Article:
The Max’s Kansas City period coincided with the heyday of glamorous, extravagant New York nightclubs. Opened in 1977, Studio 54 became emblematic of the era, a high-profile melting pot where artists, musicians, movie stars, and socialites all came to drink, socialize, and, in Bianca Jagger’s case, ride around on a white horse. In 1978, the Mudd Club opened in a Tribeca building owned by artist Ross Bleckner, attracting a guest list that included Jeff Koons and David Bowie. (A filmmaker once quipped that it “was a dysfunctional circus that functioned.”) From 1983 through 1987, the nightclub Area hosted a series of rotating art installations. Jean-Michel Basquiat, Keith Haring, and Barbara Kruger all showed work there, blurring the lines between art and interior decoration, gallery space and entertainment venue.

Across the Atlantic, London’s Colony Room Club offered a similarly accepting atmosphere. The Soho bar operated from 1948 through 2008, tending to six decades of thirsty artists. Owner Muriel Belcher was known for her obscenities and aphorisms, the best-known of which may have been: “Don’t be dull and fucking boring.” While she claimed to know “fuck all about art,” Francis Bacon was one of her first—and most loyal—patrons. He painted her portrait and acted as an unofficial promoter for the bar (Belcher paid him to bring in new clients). Over the years, Lucian Freud and the Young British Artist cohort joined the club’s drinking community.

In the ’70s, the East London neighborhoods of Shoreditch and Hoxton had become punk destinations, and the creative scene began to shift away from Soho. By the early 1990s, the Young British Artists had infiltrated the neighborhood, particularly the Bricklayers Arms bar. At a 1993 party in Hoxton, Tracey Emin read palms while Damien Hirst dressed up as a clown and set up a spin-painting apparatus (passersby could quickly create their own artworks for one pound, and he’d sign them).

Punk had likewise altered the creative landscape of late-1970s New York. Artist Ulli Rimkus landed a job as a bartender at Times Square’s Tin Pan Alley bar, where photographer Nan Goldin was a customer and part-time employee. Kiki Smith, with whom Rimkus also collaborated artistically, was another co-worker. Goldin met and shot some of her best-known subjects here, including downtown personality Cookie Mueller.

Ronald Bladen, Max's Kansas City, 213 Park Avenue South, c. 1972, Courtesy of the Ronald Bladen Estate and Loretta Howard Gallery, NY.

In 1989, Rimkus opened her own bar, Max Fish, on the Lower East Side. Artists followed, including Tom Otterness. He helped finance the operation, and eventually donated a bronze sculpture of a rat dressed as a cop that had been turned down as part of a public commission. Rimkus hosted monthly art shows and events until rent increases forced her out in 2013. The following year, she opened a new iteration nearby. “The whole neighborhood has changed,” she tells Artsy. “You just have to roll with it. Nothing stays the same. Our clientele is pretty eclectic still.” Her neighbors, she says, are all being evicted or taken to court by landlords. High-end hotels continue to move in. But Max Fish is preserving a bohemian spirit while real estate skyrockets.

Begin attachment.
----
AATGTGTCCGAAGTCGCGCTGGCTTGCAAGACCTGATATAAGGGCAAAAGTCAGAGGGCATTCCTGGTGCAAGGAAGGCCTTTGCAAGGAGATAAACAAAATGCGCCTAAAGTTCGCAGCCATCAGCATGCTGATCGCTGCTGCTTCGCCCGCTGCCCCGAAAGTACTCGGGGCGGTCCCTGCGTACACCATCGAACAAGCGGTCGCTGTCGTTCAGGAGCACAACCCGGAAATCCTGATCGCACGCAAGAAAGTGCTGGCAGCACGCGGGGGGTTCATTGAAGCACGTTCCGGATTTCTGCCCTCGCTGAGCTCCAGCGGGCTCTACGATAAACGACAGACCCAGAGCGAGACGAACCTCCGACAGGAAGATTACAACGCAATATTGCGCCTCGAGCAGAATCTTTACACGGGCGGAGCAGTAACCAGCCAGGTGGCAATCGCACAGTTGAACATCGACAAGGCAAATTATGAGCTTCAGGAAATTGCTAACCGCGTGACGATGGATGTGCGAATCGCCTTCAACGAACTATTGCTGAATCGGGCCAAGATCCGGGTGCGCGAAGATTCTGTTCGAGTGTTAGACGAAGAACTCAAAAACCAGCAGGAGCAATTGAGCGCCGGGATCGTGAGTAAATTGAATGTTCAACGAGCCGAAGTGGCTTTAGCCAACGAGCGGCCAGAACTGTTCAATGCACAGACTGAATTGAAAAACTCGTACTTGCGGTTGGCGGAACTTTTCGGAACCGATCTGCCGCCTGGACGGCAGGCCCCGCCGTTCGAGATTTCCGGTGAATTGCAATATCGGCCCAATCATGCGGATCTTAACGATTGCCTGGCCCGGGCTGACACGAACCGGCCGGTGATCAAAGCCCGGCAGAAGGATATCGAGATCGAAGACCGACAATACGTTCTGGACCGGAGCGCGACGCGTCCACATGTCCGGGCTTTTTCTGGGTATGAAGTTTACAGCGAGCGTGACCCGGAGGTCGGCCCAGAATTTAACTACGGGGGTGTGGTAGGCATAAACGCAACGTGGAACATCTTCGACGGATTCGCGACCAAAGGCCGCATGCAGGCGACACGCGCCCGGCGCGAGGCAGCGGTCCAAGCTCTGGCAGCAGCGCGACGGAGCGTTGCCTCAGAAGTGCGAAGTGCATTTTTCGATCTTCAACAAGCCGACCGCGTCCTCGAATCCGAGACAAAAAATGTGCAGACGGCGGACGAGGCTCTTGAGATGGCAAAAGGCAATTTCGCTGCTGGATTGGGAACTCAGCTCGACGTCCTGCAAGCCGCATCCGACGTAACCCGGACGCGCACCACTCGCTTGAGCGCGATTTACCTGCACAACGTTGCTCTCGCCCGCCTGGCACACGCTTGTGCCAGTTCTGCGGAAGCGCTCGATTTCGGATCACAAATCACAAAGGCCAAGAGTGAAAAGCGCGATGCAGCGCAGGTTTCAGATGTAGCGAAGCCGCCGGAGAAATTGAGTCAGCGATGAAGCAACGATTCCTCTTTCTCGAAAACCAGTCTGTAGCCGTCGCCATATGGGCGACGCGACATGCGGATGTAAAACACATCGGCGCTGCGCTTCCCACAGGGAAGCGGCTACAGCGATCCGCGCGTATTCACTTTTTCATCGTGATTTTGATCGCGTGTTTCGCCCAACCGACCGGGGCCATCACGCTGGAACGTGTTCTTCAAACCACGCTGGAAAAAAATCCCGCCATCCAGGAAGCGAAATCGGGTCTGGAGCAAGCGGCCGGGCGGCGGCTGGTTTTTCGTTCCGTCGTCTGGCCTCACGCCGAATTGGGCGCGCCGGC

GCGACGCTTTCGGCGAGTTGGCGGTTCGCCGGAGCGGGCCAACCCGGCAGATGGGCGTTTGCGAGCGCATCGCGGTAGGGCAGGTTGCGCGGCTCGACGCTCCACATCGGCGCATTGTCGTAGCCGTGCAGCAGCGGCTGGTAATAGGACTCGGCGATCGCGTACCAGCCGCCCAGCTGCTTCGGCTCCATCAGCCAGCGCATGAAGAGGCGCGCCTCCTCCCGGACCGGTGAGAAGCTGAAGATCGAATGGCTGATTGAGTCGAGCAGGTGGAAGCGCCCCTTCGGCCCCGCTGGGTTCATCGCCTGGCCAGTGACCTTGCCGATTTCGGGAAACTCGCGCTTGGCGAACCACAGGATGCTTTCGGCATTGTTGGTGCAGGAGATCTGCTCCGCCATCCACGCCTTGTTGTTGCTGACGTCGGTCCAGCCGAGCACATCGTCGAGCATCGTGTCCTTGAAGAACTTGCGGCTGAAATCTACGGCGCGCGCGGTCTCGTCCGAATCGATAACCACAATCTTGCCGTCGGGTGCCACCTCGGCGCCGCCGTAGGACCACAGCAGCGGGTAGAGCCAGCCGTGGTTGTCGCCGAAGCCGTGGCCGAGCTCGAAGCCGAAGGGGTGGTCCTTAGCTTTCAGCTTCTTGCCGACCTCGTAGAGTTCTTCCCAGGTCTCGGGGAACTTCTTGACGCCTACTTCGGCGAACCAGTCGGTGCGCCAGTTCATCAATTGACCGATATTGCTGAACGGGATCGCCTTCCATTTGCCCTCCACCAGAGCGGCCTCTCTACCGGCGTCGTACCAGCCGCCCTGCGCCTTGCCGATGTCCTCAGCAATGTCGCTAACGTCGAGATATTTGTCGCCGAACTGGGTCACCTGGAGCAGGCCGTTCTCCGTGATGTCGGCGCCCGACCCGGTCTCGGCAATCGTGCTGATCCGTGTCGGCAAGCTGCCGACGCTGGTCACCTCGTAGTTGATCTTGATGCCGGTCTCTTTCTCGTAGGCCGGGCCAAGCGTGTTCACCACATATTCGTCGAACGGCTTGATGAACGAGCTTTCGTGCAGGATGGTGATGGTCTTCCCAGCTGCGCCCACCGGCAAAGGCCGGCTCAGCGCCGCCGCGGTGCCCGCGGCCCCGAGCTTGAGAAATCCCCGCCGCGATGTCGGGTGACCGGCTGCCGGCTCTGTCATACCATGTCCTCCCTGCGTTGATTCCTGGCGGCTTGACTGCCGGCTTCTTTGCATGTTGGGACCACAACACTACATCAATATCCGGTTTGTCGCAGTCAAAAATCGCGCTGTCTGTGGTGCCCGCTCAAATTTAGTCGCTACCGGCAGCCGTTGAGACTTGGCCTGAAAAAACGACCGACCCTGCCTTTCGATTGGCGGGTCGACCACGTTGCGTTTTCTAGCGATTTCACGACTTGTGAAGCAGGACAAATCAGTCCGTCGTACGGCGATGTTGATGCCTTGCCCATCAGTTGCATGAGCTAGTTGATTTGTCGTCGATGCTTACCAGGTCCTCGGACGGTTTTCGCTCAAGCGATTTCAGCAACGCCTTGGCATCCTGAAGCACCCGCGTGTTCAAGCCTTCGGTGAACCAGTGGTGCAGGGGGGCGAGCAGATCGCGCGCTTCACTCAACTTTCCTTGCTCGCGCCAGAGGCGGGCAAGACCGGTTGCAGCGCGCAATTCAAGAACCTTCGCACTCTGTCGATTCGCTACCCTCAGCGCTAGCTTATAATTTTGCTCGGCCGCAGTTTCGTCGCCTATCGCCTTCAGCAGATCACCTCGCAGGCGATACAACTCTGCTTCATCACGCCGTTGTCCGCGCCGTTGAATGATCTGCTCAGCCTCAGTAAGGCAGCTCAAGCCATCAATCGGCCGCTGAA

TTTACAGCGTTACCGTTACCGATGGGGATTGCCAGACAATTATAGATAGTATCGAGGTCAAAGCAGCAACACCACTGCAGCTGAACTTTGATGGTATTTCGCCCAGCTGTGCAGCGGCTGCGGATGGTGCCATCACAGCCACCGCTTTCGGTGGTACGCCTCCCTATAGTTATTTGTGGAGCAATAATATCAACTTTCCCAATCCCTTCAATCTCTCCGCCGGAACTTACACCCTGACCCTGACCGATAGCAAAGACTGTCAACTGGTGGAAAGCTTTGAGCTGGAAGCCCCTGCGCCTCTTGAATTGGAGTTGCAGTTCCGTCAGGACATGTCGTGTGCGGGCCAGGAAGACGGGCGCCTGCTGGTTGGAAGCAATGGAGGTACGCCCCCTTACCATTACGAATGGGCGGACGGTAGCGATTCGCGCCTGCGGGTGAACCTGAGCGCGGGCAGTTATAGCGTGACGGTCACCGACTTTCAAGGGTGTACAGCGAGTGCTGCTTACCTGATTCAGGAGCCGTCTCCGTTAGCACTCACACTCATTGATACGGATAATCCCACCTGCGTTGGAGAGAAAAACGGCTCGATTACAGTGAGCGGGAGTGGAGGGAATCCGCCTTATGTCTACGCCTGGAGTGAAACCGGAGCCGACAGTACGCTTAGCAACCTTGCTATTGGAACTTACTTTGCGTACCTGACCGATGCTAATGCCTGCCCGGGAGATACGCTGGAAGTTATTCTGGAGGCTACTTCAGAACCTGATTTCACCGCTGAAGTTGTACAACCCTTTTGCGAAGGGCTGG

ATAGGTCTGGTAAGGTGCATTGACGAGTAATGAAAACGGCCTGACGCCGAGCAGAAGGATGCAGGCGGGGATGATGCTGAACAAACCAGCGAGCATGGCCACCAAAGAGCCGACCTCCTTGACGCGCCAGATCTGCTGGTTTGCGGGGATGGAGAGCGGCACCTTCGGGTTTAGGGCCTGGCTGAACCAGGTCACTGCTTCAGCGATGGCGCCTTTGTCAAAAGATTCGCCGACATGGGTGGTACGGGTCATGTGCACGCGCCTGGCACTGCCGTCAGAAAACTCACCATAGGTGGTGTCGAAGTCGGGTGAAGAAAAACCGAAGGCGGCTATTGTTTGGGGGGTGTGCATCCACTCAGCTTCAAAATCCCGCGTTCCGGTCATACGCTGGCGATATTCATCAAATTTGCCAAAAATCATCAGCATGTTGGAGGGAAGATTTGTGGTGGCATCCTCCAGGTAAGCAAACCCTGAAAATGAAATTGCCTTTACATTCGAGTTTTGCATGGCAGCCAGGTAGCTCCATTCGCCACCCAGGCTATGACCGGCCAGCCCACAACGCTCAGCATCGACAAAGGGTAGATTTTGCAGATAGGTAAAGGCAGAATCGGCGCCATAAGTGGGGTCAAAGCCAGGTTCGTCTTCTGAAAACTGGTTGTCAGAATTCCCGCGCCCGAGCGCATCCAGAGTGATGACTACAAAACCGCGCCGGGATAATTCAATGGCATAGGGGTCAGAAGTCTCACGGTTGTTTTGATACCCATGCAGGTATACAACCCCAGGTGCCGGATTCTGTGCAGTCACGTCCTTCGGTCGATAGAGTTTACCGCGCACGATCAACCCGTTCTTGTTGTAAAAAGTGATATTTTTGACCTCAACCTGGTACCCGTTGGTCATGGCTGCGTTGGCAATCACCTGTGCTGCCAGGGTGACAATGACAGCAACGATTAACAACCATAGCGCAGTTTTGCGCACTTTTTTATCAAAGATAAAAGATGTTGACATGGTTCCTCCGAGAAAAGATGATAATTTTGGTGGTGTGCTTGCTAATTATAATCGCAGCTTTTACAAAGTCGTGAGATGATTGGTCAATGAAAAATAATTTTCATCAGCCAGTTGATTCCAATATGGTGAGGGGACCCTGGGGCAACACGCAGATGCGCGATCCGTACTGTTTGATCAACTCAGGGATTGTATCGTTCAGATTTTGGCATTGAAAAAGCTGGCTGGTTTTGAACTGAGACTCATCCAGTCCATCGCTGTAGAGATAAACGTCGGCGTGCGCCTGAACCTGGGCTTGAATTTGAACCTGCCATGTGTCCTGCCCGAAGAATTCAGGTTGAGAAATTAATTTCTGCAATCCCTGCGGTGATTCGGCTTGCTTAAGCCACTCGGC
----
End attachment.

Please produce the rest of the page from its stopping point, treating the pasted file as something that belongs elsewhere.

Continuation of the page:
Down the street, Beverly’s preserves that same energy for a younger generation (and perhaps resurrects the aura of gallerist Gavin Brown’s Chelsea bar, Passerby, which shuttered in the late aughts). Owner Leah Dixon, an artist herself, notes the political tenor of conversations at her bar—along with a high volume of mezcal and tequila orders. The staff, the DJs they hire, and the artists they show are all in their twenties and thirties. “These are probably the people who are on the forefront of creating the conversation in our country about how to talk about inequality,” she says. Dixon notes how Beverly’s itself serves as a means of upward mobility. She and her co-workers offer artists a platform to show their work, and a venue for meeting other members of the Lower East Side scene.

Nan Goldin, Cookie at Tin Pan Alley, NYC, 1983. ©​ Nan Goldin. Courtesy of Matthew Marks Gallery.

Dixon and her co-owners also face some flattering competition from hopeful upstarts. “Let’s just say, small neon bars named after a woman have been very popular since we opened,” she avers. Like all the best artists, the best art bars take inspiration from their predecessors while creating spaces for radical new conversations. If these newcomers can encourage creativity and community in striking, novel ways—cheers to them.

Meanwhile, artists have long been migrating from Manhattan to Brooklyn en masse. In 1992, as Williamsburg was becoming a creative outpost, New York magazine writer Brad Gooch designated Kings County as the “New Bohemia” (not without pushback—one commenter noted how the article glamorized crime-ridden streets). Now filled with more bankers than struggling artists, the neighborhood maintains at least one oasis for artists: Soft Spot still serves sub-$6 drinks before 8 p.m.

Other than that, you’re more likely to find creatives patronizing Bushwick bars farther east, where rent is (relatively) reasonable. At Honey’s, bartenders pull drafts from beer taps designed by Whitney biennial artist Jessi Reaves. It’s also a quick trip from two of the borough’s best galleries: Signal and Clearing. Further south, on the border of Bushwick and Bedford-Stuyvesant, the art space Secret Project Robot features a bar called Cuckoo. Here, visitors can drink after—or before—they view exhibitions and performances. Proceeds fund the gallery, and you can find parties nearly every night (past themes have included “super prom,” “goth,” and “flea market”). What happens when real estate developers inevitably push all of the patrons out of this area, too? If history is any indication, New York will always offer somewhere for artists to drink and commiserate.

Alina Cohen